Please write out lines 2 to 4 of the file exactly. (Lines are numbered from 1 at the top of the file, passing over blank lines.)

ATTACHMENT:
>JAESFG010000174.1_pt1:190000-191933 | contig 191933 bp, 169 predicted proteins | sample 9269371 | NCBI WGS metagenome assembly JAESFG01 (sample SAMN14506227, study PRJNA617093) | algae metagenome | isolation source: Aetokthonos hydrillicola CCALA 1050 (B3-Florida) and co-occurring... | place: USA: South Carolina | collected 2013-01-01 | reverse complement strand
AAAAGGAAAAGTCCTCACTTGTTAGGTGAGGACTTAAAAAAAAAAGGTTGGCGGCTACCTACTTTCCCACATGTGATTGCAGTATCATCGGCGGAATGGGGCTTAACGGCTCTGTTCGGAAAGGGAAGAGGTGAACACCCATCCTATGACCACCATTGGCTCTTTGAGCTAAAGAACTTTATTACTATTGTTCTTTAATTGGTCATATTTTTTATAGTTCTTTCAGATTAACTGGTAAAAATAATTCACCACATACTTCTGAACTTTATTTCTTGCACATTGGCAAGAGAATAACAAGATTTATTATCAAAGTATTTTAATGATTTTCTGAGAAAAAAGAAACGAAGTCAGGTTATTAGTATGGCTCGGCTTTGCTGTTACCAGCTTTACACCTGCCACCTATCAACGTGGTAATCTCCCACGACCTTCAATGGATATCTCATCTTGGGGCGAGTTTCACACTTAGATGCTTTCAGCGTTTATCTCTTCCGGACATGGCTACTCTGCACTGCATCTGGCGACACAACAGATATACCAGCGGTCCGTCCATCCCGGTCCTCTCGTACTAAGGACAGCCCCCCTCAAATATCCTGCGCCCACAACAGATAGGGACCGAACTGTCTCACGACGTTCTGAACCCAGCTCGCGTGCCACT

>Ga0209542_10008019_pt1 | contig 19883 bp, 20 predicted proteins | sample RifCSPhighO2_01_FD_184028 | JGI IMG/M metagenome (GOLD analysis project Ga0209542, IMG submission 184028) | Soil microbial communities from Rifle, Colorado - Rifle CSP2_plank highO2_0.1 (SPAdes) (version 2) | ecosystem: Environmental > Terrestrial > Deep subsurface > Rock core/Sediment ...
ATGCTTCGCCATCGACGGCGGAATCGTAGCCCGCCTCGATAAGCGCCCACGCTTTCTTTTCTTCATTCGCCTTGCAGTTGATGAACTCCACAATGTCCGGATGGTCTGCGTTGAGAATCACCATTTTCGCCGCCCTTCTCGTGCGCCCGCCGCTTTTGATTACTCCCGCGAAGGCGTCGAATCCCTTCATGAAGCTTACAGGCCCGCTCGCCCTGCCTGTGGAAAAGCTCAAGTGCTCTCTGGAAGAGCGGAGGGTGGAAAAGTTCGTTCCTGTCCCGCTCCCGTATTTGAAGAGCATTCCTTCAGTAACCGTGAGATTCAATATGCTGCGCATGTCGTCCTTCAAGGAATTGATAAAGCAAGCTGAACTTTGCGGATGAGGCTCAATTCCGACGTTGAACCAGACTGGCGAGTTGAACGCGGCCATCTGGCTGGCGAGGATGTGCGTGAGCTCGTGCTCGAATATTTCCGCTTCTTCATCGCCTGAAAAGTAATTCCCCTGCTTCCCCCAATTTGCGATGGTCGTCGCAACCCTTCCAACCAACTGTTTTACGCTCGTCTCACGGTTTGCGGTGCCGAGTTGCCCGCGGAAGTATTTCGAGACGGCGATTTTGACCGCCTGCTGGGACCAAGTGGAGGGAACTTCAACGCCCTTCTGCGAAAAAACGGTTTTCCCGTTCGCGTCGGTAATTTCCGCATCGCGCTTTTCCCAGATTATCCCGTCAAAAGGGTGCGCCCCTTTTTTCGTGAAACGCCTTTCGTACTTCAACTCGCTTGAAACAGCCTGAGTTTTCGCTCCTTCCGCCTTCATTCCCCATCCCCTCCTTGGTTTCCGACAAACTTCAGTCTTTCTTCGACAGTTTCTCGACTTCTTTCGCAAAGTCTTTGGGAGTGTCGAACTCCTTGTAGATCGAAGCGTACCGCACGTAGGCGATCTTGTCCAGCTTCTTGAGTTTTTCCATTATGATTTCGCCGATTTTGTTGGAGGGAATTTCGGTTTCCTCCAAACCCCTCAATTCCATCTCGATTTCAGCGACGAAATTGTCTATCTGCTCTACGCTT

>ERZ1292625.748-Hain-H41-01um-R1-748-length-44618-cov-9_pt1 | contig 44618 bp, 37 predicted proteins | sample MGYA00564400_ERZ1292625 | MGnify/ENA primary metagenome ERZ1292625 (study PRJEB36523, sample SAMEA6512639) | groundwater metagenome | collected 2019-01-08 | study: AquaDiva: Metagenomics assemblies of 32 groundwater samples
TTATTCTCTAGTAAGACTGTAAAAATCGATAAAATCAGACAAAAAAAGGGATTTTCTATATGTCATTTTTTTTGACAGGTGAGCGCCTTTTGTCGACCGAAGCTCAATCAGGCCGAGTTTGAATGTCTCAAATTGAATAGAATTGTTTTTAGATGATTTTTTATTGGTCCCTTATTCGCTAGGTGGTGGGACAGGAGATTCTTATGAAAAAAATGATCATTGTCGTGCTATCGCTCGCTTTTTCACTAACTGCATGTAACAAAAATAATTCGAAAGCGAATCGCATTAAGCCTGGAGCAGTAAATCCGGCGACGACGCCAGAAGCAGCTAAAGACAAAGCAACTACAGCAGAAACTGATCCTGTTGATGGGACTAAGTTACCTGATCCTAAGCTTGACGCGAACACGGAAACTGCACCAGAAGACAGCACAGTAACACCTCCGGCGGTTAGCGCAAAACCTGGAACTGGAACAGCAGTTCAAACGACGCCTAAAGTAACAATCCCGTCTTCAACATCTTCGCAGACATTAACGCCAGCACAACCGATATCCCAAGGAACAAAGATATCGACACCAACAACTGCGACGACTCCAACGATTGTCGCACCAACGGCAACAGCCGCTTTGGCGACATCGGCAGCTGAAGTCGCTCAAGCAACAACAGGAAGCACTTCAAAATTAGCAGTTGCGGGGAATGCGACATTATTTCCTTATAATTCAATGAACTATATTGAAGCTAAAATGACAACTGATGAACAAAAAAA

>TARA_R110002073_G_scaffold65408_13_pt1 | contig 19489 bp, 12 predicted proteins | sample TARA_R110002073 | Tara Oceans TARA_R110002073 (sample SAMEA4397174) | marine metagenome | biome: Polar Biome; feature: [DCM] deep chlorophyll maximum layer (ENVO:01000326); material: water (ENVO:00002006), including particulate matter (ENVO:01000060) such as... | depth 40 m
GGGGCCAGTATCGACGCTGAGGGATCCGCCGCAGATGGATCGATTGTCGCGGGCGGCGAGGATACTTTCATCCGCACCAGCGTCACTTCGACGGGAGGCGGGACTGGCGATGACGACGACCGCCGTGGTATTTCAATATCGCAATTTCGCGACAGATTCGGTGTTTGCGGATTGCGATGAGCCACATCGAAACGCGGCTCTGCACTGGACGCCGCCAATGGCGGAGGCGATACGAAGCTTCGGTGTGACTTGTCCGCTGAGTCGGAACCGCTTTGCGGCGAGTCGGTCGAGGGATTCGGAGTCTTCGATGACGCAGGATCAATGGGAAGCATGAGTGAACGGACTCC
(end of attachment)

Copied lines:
AAAAGGAAAAGTCCTCACTTGTTAGGTGAGGACTTAAAAAAAAAAGGTTGGCGGCTACCTACTTTCCCACATGTGATTGCAGTATCATCGGCGGAATGGGGCTTAACGGCTCTGTTCGGAAAGGGAAGAGGTGAACACCCATCCTATGACCACCATTGGCTCTTTGAGCTAAAGAACTTTATTACTATTGTTCTTTAATTGGTCATATTTTTTATAGTTCTTTCAGATTAACTGGTAAAAATAATTCACCACATACTTCTGAACTTTATTTCTTGCACATTGGCAAGAGAATAACAAGATTTATTATCAAAGTATTTTAATGATTTTCTGAGAAAAAAGAAACGAAGTCAGGTTATTAGTATGGCTCGGCTTTGCTGTTACCAGCTTTACACCTGCCACCTATCAACGTGGTAATCTCCCACGACCTTCAATGGATATCTCATCTTGGGGCGAGTTTCACACTTAGATGCTTTCAGCGTTTATCTCTTCCGGACATGGCTACTCTGCACTGCATCTGGCGACACAACAGATATACCAGCGGTCCGTCCATCCCGGTCCTCTCGTACTAAGGACAGCCCCCCTCAAATATCCTGCGCCCACAACAGATAGGGACCGAACTGTCTCACGACGTTCTGAACCCAGCTCGCGTGCCACT

>Ga0209542_10008019_pt1 | contig 19883 bp, 20 predicted proteins | sample RifCSPhighO2_01_FD_184028 | JGI IMG/M metagenome (GOLD analysis project Ga0209542, IMG submission 184028) | Soil microbial communities from Rifle, Colorado - Rifle CSP2_plank highO2_0.1 (SPAdes) (version 2) | ecosystem: Environmental > Terrestrial > Deep subsurface > Rock core/Sediment ...
ATGCTTCGCCATCGACGGCGGAATCGTAGCCCGCCTCGATAAGCGCCCACGCTTTCTTTTCTTCATTCGCCTTGCAGTTGATGAACTCCACAATGTCCGGATGGTCTGCGTTGAGAATCACCATTTTCGCCGCCCTTCTCGTGCGCCCGCCGCTTTTGATTACTCCCGCGAAGGCGTCGAATCCCTTCATGAAGCTTACAGGCCCGCTCGCCCTGCCTGTGGAAAAGCTCAAGTGCTCTCTGGAAGAGCGGAGGGTGGAAAAGTTCGTTCCTGTCCCGCTCCCGTATTTGAAGAGCATTCCTTCAGTAACCGTGAGATTCAATATGCTGCGCATGTCGTCCTTCAAGGAATTGATAAAGCAAGCTGAACTTTGCGGATGAGGCTCAATTCCGACGTTGAACCAGACTGGCGAGTTGAACGCGGCCATCTGGCTGGCGAGGATGTGCGTGAGCTCGTGCTCGAATATTTCCGCTTCTTCATCGCCTGAAAAGTAATTCCCCTGCTTCCCCCAATTTGCGATGGTCGTCGCAACCCTTCCAACCAACTGTTTTACGCTCGTCTCACGGTTTGCGGTGCCGAGTTGCCCGCGGAAGTATTTCGAGACGGCGATTTTGACCGCCTGCTGGGACCAAGTGGAGGGAACTTCAACGCCCTTCTGCGAAAAAACGGTTTTCCCGTTCGCGTCGGTAATTTCCGCATCGCGCTTTTCCCAGATTATCCCGTCAAAAGGGTGCGCCCCTTTTTTCGTGAAACGCCTTTCGTACTTCAACTCGCTTGAAACAGCCTGAGTTTTCGCTCCTTCCGCCTTCATTCCCCATCCCCTCCTTGGTTTCCGACAAACTTCAGTCTTTCTTCGACAGTTTCTCGACTTCTTTCGCAAAGTCTTTGGGAGTGTCGAACTCCTTGTAGATCGAAGCGTACCGCACGTAGGCGATCTTGTCCAGCTTCTTGAGTTTTTCCATTATGATTTCGCCGATTTTGTTGGAGGGAATTTCGGTTTCCTCCAAACCCCTCAATTCCATCTCGATTTCAGCGACGAAATTGTCTATCTGCTCTACGCTT